Social norms more effective to change behaviour than rules and regulations
By Kaushik Basu, former chief economist of the World Bank and chief economic adviser to the Government of India, currently Professor of Economics at Cornell University and Nonresident Senior Fellow at the Brookings Institution.
ITHACA – As the COVID-19 pandemic rages on, our understanding of it is improving. Through a combination of epidemiology and physics – including knowledge of the virus’s character and how aerosols float in the air – we are learning more about how the microbe infects new hosts.
This understanding is fueling hopes that we will soon be able to counter the pandemic more effectively. But it has also led to some contentious exchanges regarding the social sciences and the interaction between social norms and the law.
Ever since the pandemic began to spread beyond Wuhan and around the world, there has been an increasingly acrimonious debate regarding which preventive measures should be decreed by government and enforced by public officials and the police, and which should be promoted as social norms. Unfortunately, this debate has become so polarized that people are immediately classified as right-wing or left-wing depending on their view. Because people often do not like to be categorized in this way, and certainly not wrongly, many are reluctant to express themselves on this important question.
In fact, on many coronavirus-related matters, we need enforceable laws. Especially in the early days of the pandemic, when people understood little about the virus, treating public-health measures as matters of personal choice was folly. Because some people decided to gather in large groups and not wear face masks, the disease became widespread in some countries, with Brazil under President Jair Bolsonaro and the United States under President Donald Trump being prime examples.
But it would be equally dangerous to swing to the other extreme and make governments solely responsible for changing our behavior. Autocratic regimes, in particular, are liable to use the pandemic as a pretext to arrest opponents and silence dissent. Furthermore, excessive government control is often the first step toward crony capitalism, whereby a few big firms use the levers of state power to stifle competition and repress wages.
Social norms are often more effective than government mandates, because they allow a degree of flexibility that statutes cannot provide. In Ithaca, for example, there is a bridge on Forest Home Drive that has featured in studies of games and social norms, for instance in William Ferguson’s book Collective Action and Exchange. The bridge is so narrow that cars can pass only in one direction.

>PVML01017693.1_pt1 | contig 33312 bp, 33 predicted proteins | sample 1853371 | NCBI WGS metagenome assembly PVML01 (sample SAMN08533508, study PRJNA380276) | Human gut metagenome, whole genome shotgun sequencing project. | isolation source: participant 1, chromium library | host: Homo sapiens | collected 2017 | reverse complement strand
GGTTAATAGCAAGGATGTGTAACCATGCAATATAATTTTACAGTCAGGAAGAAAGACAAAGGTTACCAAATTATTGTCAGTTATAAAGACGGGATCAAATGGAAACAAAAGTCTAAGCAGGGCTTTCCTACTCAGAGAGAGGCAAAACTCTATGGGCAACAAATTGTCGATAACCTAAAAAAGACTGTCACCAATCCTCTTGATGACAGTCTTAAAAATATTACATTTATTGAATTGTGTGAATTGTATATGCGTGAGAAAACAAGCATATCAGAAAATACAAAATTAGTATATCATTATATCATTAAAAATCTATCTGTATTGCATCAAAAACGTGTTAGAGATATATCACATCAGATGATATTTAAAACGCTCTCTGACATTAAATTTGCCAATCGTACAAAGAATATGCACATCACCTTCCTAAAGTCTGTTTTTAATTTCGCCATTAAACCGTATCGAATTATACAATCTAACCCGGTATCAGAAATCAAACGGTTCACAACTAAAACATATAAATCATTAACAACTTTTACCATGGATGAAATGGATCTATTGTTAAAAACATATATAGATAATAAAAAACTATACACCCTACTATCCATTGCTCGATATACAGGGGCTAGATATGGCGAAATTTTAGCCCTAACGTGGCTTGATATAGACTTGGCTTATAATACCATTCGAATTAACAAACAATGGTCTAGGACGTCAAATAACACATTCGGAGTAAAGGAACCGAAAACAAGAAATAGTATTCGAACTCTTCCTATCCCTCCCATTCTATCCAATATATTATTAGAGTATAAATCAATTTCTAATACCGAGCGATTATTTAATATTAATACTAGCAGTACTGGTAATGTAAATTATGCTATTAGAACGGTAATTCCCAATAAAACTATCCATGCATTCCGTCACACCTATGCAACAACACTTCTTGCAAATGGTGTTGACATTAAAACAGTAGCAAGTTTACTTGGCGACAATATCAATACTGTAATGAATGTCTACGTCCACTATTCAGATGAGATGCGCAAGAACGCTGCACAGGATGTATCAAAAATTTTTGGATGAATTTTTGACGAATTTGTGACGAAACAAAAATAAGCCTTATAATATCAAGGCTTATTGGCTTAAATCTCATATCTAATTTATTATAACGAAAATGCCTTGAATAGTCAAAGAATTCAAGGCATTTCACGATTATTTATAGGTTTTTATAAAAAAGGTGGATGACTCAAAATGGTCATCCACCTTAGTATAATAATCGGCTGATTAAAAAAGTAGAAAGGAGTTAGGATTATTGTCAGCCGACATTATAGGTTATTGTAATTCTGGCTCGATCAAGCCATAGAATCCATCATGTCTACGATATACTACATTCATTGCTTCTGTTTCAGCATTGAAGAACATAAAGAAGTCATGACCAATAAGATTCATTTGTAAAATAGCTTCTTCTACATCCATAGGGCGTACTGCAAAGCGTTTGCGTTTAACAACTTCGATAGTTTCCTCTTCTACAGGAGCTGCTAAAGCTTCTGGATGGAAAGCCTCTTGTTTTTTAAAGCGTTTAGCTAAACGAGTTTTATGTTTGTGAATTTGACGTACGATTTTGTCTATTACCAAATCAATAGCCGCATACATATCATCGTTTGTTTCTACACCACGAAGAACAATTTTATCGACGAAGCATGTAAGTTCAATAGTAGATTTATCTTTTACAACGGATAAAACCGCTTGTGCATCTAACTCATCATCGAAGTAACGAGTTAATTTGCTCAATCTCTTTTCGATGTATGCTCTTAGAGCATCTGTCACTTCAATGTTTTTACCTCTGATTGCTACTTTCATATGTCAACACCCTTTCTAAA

Regulating the traffic flow by law might entail making it a one-way bridge, or requiring cars to travel from left to right in the morning and right to left in the evening. Or the law might require drivers to alternate, with one crossing from left to right and the next in the opposite direction, resulting in wasted space behind each car.
What happens in the absence of legal regulation is far better. There is a norm whereby three or four cars cross in one direction, and then the drivers behind them stop, allowing three or four cars to come from the other side. Because the norm, unlike a law, is flexible, you might, if you are in a hurry, decide to cross the bridge as the fifth or sixth car, delaying those waiting on the other side by a few seconds.
As we understand more about COVID-19 and how the virus spreads, we can decide when we should socially distance ourselves, and by how much. The six-foot (1.8-meter) rule may need to be interpreted flexibly. For example, if you are talking to a much taller person, or someone who holds their chin very high, you may need to move back an extra foot in order to allow any infected aerosol to complete its arcing journey from face to floor.
What we need are guidelines with an articulated rationale, so that people can adjust their behavior to the context. In a widely cited recent paper, for example, the University of California, San Francisco’s Monica Gandhi and her co-authors show that face masks not only protect others from your COVID-19 germs, should you be carrying them, but also protect you from other people who may be infected.
There is thus both a social and a selfish reason for you to wear a mask. But if you are walking alone on a beach, you have every reason not to wear one. It is also reasonable not to wear a face mask in the company of people with whom you cohabit, given the likelihood that either all or none of you have the virus.
As we learn more about COVID-19, we will develop better rules for ourselves. But two caveats are in order. First, many epidemiological studies warn that, for certain findings, causality has not yet been established. In fact, we can never establish causality definitively. We must regard all such claims with a dose of skepticism and the awareness that we may revise them later.
This is another reason to prefer the greater flexibility of social norms to the heavy hand of the law. For example, we now know that up to 40% of people infected with the corona virus are asymptomatic. In societies where only some people wear masks, the share of asymptomatic carriers could be as high as 90%, as happened during one outbreak in Oregon. If they are not wearing a mask, their lack of symptoms puts us off guard, implying that wearing a mask may indirectly cause COVID-19 to spread more.
This is of course not an argument for disregarding masks. Rather, it is a reminder that all ideas, whether rooted in folklore or science, must be combined with common sense to optimize our behaviour.
Copyright: Project Syndicate, 2020.